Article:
A DERIVATIVES trading scheme launched by Metallgesellschaft's U.S. trading subsidiary, MG Corp., resulted in $1.9 billion in losses for the industrial conglomerate, bringing it to the edge of bankruptcy in early 1994. German banks, including Deutsche Bank, a major investor in Metallgesellschaft, provided a bailout worth more than $2 billion. MG Corp.'s adventures in futures trading started in 1991 when MG Refining and Marketing hired Arthur Benson, who later sued Metallgesellschaft for wrongful termination after he was held responsible for trading losses. He also claimed the company ignored his plan to recoup losses.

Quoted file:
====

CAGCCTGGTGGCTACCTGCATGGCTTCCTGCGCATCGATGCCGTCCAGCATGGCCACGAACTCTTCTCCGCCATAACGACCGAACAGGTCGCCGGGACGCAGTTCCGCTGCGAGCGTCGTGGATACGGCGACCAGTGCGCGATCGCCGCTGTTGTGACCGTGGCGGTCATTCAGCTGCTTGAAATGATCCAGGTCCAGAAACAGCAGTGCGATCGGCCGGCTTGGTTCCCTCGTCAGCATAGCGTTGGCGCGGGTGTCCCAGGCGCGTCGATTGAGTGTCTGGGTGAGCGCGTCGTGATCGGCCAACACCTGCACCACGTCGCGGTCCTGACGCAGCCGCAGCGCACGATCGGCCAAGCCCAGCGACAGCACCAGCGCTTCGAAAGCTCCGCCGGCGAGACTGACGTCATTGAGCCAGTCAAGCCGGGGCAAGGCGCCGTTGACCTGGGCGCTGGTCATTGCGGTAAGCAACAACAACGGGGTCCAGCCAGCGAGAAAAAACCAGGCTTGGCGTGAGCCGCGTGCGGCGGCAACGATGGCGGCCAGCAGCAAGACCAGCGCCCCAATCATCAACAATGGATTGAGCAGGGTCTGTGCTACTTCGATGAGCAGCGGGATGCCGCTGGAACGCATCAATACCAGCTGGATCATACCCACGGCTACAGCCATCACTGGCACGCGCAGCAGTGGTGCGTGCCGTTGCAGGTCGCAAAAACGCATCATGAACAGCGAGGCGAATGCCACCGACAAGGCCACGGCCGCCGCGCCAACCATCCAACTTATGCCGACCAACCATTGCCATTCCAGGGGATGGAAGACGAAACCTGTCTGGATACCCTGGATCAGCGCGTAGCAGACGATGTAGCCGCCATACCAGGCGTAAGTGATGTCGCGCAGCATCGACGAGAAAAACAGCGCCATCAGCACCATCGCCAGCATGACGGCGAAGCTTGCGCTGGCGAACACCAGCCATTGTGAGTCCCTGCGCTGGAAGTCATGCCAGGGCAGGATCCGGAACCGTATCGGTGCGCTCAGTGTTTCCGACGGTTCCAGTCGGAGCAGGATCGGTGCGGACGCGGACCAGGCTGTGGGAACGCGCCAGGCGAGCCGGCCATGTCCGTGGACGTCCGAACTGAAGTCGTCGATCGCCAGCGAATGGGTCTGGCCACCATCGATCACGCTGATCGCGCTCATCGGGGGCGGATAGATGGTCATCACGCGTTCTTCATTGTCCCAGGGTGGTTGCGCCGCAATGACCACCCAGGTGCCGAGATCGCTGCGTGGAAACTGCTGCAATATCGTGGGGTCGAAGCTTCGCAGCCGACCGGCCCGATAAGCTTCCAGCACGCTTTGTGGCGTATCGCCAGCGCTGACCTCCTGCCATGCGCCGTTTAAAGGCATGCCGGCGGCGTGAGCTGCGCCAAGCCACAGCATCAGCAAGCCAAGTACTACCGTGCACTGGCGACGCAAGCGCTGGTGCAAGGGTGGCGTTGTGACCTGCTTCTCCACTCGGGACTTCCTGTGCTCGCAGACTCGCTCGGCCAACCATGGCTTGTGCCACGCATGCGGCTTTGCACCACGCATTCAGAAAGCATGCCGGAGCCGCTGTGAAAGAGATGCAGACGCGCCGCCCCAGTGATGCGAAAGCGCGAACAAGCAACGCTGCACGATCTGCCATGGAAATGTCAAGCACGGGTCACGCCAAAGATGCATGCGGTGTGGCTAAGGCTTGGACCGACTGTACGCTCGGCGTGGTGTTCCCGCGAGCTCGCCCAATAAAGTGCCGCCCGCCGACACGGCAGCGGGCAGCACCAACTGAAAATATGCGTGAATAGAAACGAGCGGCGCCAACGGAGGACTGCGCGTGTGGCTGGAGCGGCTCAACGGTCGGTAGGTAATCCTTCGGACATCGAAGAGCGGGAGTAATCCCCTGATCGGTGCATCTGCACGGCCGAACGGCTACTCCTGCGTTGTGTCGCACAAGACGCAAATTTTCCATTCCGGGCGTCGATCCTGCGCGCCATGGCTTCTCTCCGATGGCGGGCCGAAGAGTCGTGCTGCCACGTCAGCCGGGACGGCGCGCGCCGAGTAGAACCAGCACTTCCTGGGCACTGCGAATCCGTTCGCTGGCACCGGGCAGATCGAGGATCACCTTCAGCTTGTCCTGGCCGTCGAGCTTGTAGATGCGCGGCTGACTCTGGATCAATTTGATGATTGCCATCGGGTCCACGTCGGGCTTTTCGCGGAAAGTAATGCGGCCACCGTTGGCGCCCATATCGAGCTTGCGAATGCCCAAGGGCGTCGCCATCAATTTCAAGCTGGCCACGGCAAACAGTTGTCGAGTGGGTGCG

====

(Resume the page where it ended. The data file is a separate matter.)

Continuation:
The original trading scheme was not illegal and might have succeeded on a smaller scale. MG Corp. sold long-term contracts to provide petroleum products to customers at a fixed rate. These contracts ...

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